On Jan. 17 at 7:30 pm, NSU’s Oceanographic Campus will host the first screening of the feature-length documentary Rubber Jellyfish in the United States.
The film follows director and mom-to-be Carly Wilson on a personal journey as she meets other notable people involved in the fight to ban balloons and expose the marine danger behind the common party decoration.
Proceeds will benefit Balloons Blow, a non-profit organization, and NSU’s Marine Environmental Education Center or MEEC. In partnership with the MEEC, Balloons Blow and Free Our Seas and Beyond, this event plans to bring awareness to balloon pollution and how it affects the environment.
“With students studying at the Ocean Campus and many majors at NSU focused on the ocean and the environment, this film fits right in. It may even highlight a problem that some students aren’t aware of,” said Amy Hupp, program coordinator and carekeeper at the MEEC.
When a balloon is let go in remembrance of a loved one or escapes a party, it will blow away into sky, only to burst or deflate and return to Earth as a form of pollution.
“We find about 1,000 balloons every year. Balloons are a threat to animals on land and sea, wild and domestic. Since we are coastal we are concerned about the sea turtles as they often confuse balloons as jellyfish which is their main source of food,” said Danielle Vosburgh, co-founder of Balloons Below.
There are also cases of misinformation when it comes to selling this product to consumers.
“A lot of these balloon companies [represent their products] as biodegradable when they are actually not. These balloons will pop, float in our waterways and sea turtles think they are jellyfish,” said Manon Weise, executive director of Free Our Seas and Beyond.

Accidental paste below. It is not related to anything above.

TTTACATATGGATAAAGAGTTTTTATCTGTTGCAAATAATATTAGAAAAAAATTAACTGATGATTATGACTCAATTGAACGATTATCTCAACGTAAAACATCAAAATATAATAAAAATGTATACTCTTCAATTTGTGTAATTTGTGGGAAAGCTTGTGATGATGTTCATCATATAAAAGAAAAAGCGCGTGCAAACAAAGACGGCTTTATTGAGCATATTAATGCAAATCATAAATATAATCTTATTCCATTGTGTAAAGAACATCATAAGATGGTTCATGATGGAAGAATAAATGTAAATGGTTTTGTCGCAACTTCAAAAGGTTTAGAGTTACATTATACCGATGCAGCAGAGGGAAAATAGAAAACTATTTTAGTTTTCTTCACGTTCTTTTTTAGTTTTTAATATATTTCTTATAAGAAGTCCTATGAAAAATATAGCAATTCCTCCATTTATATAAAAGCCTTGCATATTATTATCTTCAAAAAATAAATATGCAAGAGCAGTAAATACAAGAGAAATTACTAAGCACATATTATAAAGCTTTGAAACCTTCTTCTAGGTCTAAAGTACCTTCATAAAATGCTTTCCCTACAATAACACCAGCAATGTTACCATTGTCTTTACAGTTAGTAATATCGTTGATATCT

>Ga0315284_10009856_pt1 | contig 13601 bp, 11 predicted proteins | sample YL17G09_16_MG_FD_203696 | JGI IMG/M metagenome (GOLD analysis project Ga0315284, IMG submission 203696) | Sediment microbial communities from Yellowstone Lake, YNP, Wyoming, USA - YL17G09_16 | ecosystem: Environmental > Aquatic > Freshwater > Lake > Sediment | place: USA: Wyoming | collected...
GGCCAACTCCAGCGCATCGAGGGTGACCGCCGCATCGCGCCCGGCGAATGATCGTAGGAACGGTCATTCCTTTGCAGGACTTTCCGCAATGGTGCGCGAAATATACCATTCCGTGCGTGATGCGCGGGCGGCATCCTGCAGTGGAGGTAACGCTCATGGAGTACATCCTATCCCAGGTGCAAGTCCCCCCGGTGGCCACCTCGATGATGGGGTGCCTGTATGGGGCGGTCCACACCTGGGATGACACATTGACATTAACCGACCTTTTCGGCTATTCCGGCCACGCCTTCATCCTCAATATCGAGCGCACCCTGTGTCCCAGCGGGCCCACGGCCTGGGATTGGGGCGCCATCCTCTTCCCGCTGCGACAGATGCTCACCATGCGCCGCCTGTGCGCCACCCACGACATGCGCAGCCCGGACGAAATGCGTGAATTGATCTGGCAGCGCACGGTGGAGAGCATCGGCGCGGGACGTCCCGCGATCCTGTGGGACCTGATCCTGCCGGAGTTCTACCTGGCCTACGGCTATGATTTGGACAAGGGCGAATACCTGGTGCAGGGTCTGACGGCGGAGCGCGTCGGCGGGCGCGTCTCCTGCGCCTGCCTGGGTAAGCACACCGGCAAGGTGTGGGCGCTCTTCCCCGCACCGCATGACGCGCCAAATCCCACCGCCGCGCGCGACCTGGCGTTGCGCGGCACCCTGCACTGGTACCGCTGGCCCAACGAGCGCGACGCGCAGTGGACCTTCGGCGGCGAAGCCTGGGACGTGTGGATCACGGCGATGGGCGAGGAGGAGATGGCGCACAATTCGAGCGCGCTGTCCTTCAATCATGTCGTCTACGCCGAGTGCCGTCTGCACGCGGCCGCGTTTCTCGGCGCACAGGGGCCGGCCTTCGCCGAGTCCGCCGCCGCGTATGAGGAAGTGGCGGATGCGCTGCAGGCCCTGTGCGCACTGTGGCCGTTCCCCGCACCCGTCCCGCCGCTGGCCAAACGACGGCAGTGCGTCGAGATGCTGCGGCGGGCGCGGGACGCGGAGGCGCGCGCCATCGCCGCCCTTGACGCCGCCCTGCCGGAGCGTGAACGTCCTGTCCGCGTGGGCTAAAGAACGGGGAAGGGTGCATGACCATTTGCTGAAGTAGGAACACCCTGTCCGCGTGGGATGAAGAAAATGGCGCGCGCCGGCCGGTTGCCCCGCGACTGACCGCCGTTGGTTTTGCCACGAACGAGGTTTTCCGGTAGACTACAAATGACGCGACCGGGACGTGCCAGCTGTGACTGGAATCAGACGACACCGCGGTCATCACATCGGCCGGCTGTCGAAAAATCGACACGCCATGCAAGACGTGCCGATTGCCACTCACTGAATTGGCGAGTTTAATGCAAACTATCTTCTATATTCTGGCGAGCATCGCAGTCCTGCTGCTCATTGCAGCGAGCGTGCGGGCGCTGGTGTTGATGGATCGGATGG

With a ticket purchase, students will be able to enjoy light refreshments, snacks and catering provided by Bodhi’s Brew, a local vegan deli. Students can come early for tabling ocean conservations groups like Surfrider of Broward County, Saving Ocean Life, Sereia Films, Broward county parks and Sirenian International.
“When we have events, it’s important to have other people who share the same mission of saving the earth to be a a part of it. That way we can [interact] with more people so more people can learn,” said Weise.
“It’s a great way to bring awareness to the community. We are all working together to help the environment and this [tabling experience] gives us the opportunity to bring that information to folks who maybe aren’t aware of [the issues the environment is facing],” said Hupp.
There will also be a raffle available where students can win gift cards, a reusable bag painted by Together In Art, a MEEC basket, a Free Our Seas and Beyond Sustainability Basket or a Karen Bees Honey Basket.
Following the screening, the co-founder of Balloons Below, Danielle Vosburgh who is featured in the film, will facilitate a Q&A session for audience members interested in learning more about this issue.
“By starting Balloons Blow, I’ve found that people don’t really make the connection [between balloons and sea turtles]. But once they realize how easy it is to avoid balloon pollution, then they start to think about the other things in their lives they can avoid by choosing reusable alternatives,” said Vosburgh.
Organizers of this event encourage students and members of the community from all backgrounds to come participate in this event.
“It’s just not scientists and ocean conservationists, everyone should know what impact these balloons have on our planet,” said Wiese, “Maybe it will help change the way of how [people] celebrate or release balloons and see what effect it has on our sea life, oceans and beaches”.
Students interested in this event can visit www.eventbrite.com/e/rubber-jelly-fish-movie-tickets-53015587048 to purchase tickets online or at the door the day of the event for $10. Those interested in learning more about balloon pollution can visit balloonsbelow.org or contact the MEEC for more information.